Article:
portion of the floor and the distance measurement is neglected.
The bottom images represent the segmented image (left) and
the superimposed 2D and 3D information, with pedestrian
recognition and its distance marked and labelled (right). Both
active-light image and 3D image are segmented in order to
determine clusters of pixels relating to the objects in the scene.
Every cluster holds information about the object which is
connected to (horizontal and vertical dimensions,
average/minimum/maximum distance, border shape, etc...).
All these information can be computed and displayed in
real-time. Moreover, it is possible to track a single object in
order to measure its speed with respect to the speed of the
camera and eventually some information about the expected
movements in front of the camera (e.g. by a Kalman filter).
Fig. 4: Typical automotive outdoor scenarios acquired with a standard action camera (top) and the SPAD camera (bottom), running at 100 fps.
IV. AUTOMOTIVE TESTS
illuminator source), was installed on a car, together with a
standard action camera (Hero3 by GoPro) for co-registration
(Fig. 1), and tested in real automotive scenarios.
Many measurements were performed during afternoon and
evening hours, also in adverse (foggy and light rain) weather
conditions, with less than 1,000 lux of background
illumination. Fig. 4 shows two scenes, both acquired with the
GoPro camera and with the SPAD camera running at 100 fps,
i.e. with 10 ms frame-time. In Fig. 4 left, there are two
pedestrians crossing the street at 7.2 m and 7.5 m respectively
and a tram at 22 m; in Fig. 4 right, there are a pedestrian and a
cyclist on the zebra crossings at 6.8 m and 8.0 m and a car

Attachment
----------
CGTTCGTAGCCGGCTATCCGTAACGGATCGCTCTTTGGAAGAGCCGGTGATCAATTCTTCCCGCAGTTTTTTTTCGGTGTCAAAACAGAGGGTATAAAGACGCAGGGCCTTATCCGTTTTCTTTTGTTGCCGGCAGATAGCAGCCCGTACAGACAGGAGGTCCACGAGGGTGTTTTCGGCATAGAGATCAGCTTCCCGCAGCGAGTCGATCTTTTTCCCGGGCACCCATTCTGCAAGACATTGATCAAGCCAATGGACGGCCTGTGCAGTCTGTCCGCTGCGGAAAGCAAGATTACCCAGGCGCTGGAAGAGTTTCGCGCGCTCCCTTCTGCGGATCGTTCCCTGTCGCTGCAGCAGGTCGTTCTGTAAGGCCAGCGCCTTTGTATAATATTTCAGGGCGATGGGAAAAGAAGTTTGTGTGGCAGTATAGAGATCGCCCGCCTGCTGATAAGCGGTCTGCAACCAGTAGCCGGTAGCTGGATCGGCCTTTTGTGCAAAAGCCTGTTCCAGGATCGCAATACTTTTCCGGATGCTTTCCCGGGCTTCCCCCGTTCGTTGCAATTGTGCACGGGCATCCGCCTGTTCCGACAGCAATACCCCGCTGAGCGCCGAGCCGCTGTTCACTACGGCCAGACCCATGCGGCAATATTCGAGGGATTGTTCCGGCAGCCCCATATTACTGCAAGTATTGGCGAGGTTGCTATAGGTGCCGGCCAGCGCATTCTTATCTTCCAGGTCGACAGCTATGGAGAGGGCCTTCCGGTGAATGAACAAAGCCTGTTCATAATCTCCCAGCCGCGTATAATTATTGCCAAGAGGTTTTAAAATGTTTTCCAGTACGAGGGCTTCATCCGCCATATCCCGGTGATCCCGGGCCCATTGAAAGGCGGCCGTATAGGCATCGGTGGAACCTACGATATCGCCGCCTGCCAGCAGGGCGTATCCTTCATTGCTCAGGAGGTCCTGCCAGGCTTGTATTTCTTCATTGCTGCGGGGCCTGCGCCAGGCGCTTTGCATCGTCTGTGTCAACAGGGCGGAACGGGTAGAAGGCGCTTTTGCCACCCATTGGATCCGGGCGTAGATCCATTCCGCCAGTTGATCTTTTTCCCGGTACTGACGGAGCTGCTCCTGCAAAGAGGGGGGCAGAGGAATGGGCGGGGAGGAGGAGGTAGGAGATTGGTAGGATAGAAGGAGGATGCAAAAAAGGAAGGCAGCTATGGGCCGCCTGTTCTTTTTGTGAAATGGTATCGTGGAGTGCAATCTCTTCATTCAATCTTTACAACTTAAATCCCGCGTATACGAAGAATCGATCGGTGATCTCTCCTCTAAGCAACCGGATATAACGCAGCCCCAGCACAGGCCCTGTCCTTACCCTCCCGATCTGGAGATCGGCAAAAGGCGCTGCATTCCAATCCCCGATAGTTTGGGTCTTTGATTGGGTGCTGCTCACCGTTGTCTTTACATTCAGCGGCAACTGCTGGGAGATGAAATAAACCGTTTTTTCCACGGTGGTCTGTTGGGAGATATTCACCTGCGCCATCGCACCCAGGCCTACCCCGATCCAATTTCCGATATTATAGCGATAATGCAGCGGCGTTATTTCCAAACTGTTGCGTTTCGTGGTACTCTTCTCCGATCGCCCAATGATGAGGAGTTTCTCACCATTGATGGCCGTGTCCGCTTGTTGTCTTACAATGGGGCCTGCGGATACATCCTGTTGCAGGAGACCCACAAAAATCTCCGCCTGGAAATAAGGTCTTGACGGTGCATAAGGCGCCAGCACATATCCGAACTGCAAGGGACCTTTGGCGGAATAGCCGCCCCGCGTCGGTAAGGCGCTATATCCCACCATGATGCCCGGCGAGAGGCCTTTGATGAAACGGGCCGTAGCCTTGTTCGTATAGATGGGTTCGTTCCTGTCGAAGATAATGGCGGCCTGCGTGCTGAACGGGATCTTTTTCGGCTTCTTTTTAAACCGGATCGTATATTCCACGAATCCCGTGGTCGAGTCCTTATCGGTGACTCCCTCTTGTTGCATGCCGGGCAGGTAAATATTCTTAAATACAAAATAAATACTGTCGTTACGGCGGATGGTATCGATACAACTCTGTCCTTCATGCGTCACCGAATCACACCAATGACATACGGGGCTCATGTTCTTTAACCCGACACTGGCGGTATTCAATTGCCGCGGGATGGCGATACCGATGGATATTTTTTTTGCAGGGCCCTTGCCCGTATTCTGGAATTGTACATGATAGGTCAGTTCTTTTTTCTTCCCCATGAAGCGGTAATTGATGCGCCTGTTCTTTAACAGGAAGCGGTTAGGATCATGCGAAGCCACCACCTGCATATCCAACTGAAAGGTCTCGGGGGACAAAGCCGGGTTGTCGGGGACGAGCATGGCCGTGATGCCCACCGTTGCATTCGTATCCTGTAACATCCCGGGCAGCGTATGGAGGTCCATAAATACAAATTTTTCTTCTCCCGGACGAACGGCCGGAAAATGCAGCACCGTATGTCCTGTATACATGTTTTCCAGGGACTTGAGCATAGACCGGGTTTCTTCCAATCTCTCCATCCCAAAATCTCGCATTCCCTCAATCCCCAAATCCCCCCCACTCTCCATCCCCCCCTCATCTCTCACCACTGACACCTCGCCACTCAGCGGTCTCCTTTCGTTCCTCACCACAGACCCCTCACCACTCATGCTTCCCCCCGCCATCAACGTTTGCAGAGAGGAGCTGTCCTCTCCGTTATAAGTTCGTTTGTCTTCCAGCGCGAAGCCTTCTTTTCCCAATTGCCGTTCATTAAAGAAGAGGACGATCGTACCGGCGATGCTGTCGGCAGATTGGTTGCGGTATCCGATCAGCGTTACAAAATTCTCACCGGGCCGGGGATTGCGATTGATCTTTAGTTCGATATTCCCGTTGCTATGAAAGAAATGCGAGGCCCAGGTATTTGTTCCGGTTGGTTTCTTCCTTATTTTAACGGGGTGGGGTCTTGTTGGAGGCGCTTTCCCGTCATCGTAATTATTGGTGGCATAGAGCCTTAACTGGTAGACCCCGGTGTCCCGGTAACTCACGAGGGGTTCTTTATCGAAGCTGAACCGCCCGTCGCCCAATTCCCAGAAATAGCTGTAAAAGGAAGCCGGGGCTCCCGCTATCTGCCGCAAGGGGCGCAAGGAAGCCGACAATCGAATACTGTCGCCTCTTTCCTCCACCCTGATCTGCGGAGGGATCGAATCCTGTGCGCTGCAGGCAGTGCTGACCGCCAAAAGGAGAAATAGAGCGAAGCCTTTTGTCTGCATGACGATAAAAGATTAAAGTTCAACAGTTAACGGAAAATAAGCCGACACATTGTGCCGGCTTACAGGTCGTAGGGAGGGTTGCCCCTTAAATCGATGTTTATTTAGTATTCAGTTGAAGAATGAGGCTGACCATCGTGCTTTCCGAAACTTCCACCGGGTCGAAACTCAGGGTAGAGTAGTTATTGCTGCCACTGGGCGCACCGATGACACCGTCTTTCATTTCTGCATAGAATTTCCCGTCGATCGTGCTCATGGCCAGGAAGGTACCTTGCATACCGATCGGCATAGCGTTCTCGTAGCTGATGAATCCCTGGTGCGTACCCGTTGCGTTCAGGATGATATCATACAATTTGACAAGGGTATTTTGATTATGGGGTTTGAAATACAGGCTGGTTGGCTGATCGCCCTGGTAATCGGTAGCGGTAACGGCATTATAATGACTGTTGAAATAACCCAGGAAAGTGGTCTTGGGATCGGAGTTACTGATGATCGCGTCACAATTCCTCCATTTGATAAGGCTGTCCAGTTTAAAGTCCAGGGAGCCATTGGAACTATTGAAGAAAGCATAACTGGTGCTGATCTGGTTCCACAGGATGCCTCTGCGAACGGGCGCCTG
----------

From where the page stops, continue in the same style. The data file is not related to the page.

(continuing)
behind them at 11.7 m. As can be seen, even with the low
2048 pixels resolution of the SPAD camera, it is possible to
identify pedestrians and discriminate them from vehicles (e.g.
cars or trucks) and other street signs, through some post-
processing. From our measurements, we can infer that the
illumination system is able to uniformly illuminate the scene
without shadow zones and, although the camera resolution is
limited to 2048 pixels, the integration of all information
provided by the SPAD sensor enables to generate images rich
of details, thus allowing to locate and recognize objects in the
scene through real-time image processing. A video, showing
all the potentialities of the automotive 3D SPAD camera is
available at [13].
We performed other measurements in daylight conditions,
with a background illumination of about 33,000 lux. In those
measurements, the modulated signal reflected from the
vehicles (
100 counts per frame, cpf) was overwhelmed by
the background light (
10,000 cpf) and only the light received
from license plates and the tail lights (which are not
lambertian reflectors, but retro-reflectors, as well as road
signs) was high enough (
1,000 cpf) to allow distance
detection.
Thanks to superimposition of 2D and 3D information, cars
and road signs may be accurately detected even with strong
sunlight by using a proper image segmentation algorithm. To
this aim, Fig. 5 shows a frame of a movie acquired by the
SPAD camera with 100 µs frames and averaged over 100
frames, i.e. with a total equivalent 3D integration time of
10 ms, corresponding to 100 fps. As can be seen, seven
pedestrians are standing in the scene at different distances,
from 3.2 m up to 6.2 m. The picture at the top shows the raw